SEARCH

SEARCH BY CITATION

Keywords:

  • hepatitis C infection;
  • HIV infection;
  • liver cirrhosis;
  • liver pathology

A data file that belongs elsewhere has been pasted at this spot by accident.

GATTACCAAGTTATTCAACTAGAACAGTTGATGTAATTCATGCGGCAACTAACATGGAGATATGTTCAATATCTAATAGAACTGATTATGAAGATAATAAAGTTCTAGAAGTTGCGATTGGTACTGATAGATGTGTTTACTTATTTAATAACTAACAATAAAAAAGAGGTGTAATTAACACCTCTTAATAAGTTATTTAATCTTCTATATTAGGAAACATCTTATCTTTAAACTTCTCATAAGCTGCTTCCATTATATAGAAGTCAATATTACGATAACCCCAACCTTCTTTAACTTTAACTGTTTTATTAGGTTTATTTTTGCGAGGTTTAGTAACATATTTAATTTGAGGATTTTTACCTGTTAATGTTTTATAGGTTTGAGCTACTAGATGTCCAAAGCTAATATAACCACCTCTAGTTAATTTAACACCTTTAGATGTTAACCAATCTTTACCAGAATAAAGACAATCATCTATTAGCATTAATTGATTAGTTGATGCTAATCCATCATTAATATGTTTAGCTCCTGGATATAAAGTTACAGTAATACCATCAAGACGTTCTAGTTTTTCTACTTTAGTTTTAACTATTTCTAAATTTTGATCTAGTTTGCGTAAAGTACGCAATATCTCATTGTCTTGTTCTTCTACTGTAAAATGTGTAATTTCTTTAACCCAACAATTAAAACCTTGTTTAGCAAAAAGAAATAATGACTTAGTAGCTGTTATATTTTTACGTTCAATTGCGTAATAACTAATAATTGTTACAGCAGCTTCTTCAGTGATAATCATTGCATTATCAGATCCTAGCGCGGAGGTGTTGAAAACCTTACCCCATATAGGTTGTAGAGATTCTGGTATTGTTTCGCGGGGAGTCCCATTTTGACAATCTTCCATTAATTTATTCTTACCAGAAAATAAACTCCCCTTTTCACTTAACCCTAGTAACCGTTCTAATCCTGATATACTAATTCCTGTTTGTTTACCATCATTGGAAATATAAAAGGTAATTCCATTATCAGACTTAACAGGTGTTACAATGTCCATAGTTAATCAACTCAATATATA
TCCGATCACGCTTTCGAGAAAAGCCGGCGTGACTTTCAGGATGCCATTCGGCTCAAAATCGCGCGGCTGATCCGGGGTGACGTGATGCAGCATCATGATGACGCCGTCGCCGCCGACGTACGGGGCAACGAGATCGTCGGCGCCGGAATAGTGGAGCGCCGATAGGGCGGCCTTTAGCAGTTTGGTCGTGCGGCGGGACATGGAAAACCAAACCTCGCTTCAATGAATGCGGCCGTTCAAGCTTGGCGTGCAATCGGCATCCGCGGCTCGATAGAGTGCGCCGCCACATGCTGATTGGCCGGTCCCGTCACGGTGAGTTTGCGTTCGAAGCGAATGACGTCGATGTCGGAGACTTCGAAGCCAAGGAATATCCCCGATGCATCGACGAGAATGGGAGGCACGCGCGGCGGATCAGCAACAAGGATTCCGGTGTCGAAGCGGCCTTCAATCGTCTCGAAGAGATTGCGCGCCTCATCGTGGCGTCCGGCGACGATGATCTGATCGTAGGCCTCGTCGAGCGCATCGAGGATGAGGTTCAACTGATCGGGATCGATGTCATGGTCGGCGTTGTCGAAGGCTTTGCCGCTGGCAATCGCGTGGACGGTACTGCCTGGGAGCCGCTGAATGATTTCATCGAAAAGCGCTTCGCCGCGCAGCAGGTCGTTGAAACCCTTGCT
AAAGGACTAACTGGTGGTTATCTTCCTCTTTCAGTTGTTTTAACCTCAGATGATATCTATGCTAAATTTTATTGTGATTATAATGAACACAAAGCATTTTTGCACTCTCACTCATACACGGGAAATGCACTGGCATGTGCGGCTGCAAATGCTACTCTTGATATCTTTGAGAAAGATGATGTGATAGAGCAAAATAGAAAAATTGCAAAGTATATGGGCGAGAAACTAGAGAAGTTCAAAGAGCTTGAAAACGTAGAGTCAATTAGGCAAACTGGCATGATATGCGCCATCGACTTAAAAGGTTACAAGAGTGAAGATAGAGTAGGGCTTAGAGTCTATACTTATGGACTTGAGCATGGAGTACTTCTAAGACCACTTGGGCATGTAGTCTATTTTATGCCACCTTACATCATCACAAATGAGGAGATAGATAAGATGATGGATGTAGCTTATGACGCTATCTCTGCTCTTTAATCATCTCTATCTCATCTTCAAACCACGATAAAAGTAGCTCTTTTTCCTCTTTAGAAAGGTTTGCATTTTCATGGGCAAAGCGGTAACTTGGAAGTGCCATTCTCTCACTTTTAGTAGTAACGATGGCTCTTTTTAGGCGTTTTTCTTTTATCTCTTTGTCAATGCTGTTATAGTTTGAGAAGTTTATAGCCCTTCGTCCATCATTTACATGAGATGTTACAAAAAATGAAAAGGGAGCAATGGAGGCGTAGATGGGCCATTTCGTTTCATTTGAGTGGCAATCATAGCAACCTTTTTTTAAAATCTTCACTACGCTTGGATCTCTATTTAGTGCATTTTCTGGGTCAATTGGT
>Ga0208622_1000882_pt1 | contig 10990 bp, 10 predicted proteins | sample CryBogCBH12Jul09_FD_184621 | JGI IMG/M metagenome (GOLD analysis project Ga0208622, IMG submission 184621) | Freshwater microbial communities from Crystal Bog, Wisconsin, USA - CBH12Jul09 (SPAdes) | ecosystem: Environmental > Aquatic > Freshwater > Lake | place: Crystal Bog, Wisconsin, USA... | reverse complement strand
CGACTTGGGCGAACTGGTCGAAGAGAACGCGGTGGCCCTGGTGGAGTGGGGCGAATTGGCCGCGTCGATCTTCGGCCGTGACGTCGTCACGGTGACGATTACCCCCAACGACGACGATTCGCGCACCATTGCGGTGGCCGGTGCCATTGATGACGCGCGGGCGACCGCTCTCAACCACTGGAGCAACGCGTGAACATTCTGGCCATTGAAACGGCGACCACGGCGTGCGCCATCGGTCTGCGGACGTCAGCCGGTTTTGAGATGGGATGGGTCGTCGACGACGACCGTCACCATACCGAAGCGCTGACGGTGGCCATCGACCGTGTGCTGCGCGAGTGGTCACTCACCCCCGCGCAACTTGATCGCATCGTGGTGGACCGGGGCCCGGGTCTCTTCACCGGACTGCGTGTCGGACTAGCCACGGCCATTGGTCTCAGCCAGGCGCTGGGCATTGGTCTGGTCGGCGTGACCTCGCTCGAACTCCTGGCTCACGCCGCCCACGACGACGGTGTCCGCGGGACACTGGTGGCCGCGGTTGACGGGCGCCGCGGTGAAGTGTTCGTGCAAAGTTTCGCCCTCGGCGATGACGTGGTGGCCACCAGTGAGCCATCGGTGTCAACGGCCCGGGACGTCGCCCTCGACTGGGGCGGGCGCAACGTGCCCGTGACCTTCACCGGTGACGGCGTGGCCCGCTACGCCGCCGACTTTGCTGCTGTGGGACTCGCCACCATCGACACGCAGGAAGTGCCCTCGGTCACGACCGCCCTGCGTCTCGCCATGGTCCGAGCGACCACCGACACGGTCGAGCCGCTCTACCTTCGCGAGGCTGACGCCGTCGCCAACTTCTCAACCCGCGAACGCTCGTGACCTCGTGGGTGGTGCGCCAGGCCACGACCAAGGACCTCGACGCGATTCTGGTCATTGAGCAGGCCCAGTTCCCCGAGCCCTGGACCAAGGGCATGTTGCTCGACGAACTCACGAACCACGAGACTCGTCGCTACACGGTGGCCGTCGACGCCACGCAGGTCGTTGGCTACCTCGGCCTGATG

Summary.  The hepatic venous pressure gradient (HVPG) is the gold standard for assessing portal pressure and correlates with the occurrence of portal hypertension (PH)–related complications. Transient elastography (TE) is a new, highly accurate noninvasive technique, which enables us to evaluate hepatic fibrosis to detect advanced fibrosis and cirrhosis. We performed a hepatic haemodynamic study and TE in 38 HIV/HCV-coinfected patients. The association between HVPG and liver stiffness was assessed by linear regression. The diagnostic value of TE was assessed by receiver operating characteristic (ROC) curves. We considered clinically significant PH as an HVPG ≥10 mmHg and severe PH as an HVPG ≥12 mmHg. A total of 38 HIV/HCV-coinfected patients were included. Twenty-eight patients (73.7%) had clinically significant PH (HVPG ≥10 mmHg), and 23 (60.5%) of these had severe PH (HVPG ≥12 mmHg). We found a statistically significant association between liver stiffness (kPa) and HVPG (r= 0.46, < 0.001, straight line equation HVPG=7.4 + 0.204*TE). The areas under the ROC curves were 0.80 [95% confidence interval (CI), 0.64–0.97] and 0.80 (95% CI, 0.66–0.94) for the prediction of HVPG ≥10 and ≥12 mmHg, respectively. Our data suggest that TE can predict the presence of clinically significant and severe PH in HIV/HCV-coinfected patients.